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A grassroots tour with true grit

LONG-TIME taxi drivers know their town, their hidden lanes and many of their untold stories, and they'll tell you everything you want to know - and some things you don't want to know - because they're great talkers.

One of them is Mr Chong (that's all - just him Mr Chong), a retired cabbie who now gives bilingual walking tours around Suzhou Creek.

He speaks a little English but when enough people sign up for a tour - and want English - Mr Chong brings along an interpreter.

These are tours of the "real" Shanghai - no identical fake facades on spruced-up longtang, no typical tourist spots.

"There are lots of tours of fancy Shanghai, with lots of artificial things," says Chong. "This is the real Shanghai."

Chong was running tours for five years as Real Shanghai Walks, but a year ago they were renamed to Mr Chong's Tours.

He gives tours whenever enough people sign up (see below) and the three-hour (about half a day) jaunts start out from Waibaidu (Garden) Bridge or Boshi (PhD) Dance Hall along Suzhou Creek. They wander around and end up in either place. There's a lot of spontaneity.

Chong, a native Shanghainese, is now in his late 50s or early 60s. He once worked for the Shanghai Mint, then for a logistics company as a driver, then a cabbie - he's been driving taxis around Shanghai most of his life.

Chong bubbles with enthusiasm and has all kinds of stories to tell about city life, factories and rural life.

The trip starts from Waibaidu Bridge, goes to the Shanghai Postal Office and then visits an old community in a longtang (lane), then checks out a flea market where locals buy and sell household castoffs, and a wet market where they shop for live fish and fresh produce.

Most people don't share toilets these days and the city has installed a lot of indoor plumbing in the run-up to the World Expo 2010. But on this trip, Chong visits a community still living together in a big house and sharing one toilet.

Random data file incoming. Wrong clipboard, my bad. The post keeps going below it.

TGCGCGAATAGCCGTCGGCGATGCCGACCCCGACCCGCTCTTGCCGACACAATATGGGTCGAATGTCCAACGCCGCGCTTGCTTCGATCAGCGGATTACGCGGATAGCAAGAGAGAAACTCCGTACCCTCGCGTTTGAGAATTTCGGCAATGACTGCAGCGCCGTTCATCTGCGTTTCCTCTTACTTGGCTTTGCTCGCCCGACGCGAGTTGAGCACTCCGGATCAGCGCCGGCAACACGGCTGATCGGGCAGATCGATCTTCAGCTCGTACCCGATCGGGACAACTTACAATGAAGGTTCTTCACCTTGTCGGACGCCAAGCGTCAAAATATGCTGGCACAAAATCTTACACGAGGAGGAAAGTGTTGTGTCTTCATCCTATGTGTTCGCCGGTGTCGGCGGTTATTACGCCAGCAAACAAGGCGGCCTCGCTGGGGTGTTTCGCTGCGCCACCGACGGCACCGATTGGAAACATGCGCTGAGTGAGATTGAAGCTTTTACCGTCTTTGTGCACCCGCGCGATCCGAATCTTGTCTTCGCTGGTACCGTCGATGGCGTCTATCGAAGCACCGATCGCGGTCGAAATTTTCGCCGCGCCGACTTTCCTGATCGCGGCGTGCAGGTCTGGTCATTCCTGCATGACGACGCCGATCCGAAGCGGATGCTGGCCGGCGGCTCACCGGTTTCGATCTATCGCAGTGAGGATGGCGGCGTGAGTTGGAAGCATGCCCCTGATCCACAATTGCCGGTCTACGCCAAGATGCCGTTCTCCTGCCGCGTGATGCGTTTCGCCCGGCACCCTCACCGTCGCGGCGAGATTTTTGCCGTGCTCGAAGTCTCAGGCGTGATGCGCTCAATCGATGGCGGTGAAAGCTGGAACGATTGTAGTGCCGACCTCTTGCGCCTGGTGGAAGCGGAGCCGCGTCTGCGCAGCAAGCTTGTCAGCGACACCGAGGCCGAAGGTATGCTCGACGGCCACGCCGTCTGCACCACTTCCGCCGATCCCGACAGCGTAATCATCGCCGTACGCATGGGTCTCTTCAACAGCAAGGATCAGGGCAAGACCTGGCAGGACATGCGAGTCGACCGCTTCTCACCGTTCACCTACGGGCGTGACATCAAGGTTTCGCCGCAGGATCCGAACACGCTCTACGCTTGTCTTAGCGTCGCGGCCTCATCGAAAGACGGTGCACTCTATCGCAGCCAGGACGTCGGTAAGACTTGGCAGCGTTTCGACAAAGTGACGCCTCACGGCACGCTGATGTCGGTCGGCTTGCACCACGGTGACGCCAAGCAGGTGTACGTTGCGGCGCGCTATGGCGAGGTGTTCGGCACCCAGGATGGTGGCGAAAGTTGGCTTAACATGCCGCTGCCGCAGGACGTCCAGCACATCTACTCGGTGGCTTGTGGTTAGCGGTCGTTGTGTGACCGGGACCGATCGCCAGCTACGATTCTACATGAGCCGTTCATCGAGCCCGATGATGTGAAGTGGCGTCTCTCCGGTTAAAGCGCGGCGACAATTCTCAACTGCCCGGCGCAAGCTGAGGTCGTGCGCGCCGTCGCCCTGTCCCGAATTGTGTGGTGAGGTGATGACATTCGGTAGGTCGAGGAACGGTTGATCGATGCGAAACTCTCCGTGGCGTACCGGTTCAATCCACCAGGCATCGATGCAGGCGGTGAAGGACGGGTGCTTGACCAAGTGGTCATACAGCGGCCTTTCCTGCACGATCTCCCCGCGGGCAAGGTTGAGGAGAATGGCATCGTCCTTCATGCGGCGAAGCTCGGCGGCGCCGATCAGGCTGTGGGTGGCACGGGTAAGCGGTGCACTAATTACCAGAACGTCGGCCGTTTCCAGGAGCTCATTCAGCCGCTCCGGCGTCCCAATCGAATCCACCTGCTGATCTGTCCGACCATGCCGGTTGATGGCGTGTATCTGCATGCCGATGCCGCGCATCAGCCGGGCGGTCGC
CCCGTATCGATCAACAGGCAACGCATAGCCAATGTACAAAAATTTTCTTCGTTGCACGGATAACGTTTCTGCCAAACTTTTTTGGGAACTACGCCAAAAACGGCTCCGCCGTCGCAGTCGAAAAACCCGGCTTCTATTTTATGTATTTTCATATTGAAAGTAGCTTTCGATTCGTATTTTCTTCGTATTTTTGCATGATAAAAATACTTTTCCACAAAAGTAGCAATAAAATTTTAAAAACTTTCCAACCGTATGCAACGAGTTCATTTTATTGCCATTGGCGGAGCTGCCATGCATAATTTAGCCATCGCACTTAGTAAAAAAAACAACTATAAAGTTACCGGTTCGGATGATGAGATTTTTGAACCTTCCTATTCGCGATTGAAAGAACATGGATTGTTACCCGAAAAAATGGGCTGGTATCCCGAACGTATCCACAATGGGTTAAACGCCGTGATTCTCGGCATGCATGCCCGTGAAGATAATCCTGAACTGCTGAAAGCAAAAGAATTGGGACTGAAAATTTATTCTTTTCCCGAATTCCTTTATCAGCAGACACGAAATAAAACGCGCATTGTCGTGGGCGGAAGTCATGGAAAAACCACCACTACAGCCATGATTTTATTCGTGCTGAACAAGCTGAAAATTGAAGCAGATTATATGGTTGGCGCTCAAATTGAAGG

He will show locals cleaning their traditional toilet (tanyu) and shower room and how they share one kitchen and cook together in a life that is simple and warm-hearted.

The highlight, and the end, of the trip is Boshi Dance Hall, where many of the patrons are middle-aged and elderly taking a spin on the dance floor. They put younger folks to shame with their two-step, fox-trot, waltz and other ballroom moves, plus a bit of swing.

When they need a break, the dancers just stop for tea and chat with locals at nearby tables.

Chong himself isn't a bad dancer, he can really cut a rug.

That's where some tours end. For others, the dance hall is just the beginning and they work backward to the flea market, wet market, authentic old neighborhood and other sights.

Chong enjoys talking about the old days, you can ask him anything and he probably knows the answer, one of many answers, or at least has a colorful story to tell.

He promises the day will be memorable - not only with great views of magnificent sites, but also with lots of grassroots warmth and history, what Chong calls "real life."

He hopes Expo visitors will take his informal three-hour tour of unvarnished Shanghai.

"Through this trip I hope foreigners can learn more about Shanghai people's lives," says Chong.

Those who are interested should wear light clothes or shorts, comfortable shoes, take water, sunscreen, a camera and extra tissues.

Tickets: 250 yuan per person (free for toddlers, half price for older kids)

Venue: Yana Adventures, Bldg 12, 1025 Nanjing Rd W.

Tel: 5169-2240 (Shining Liu)

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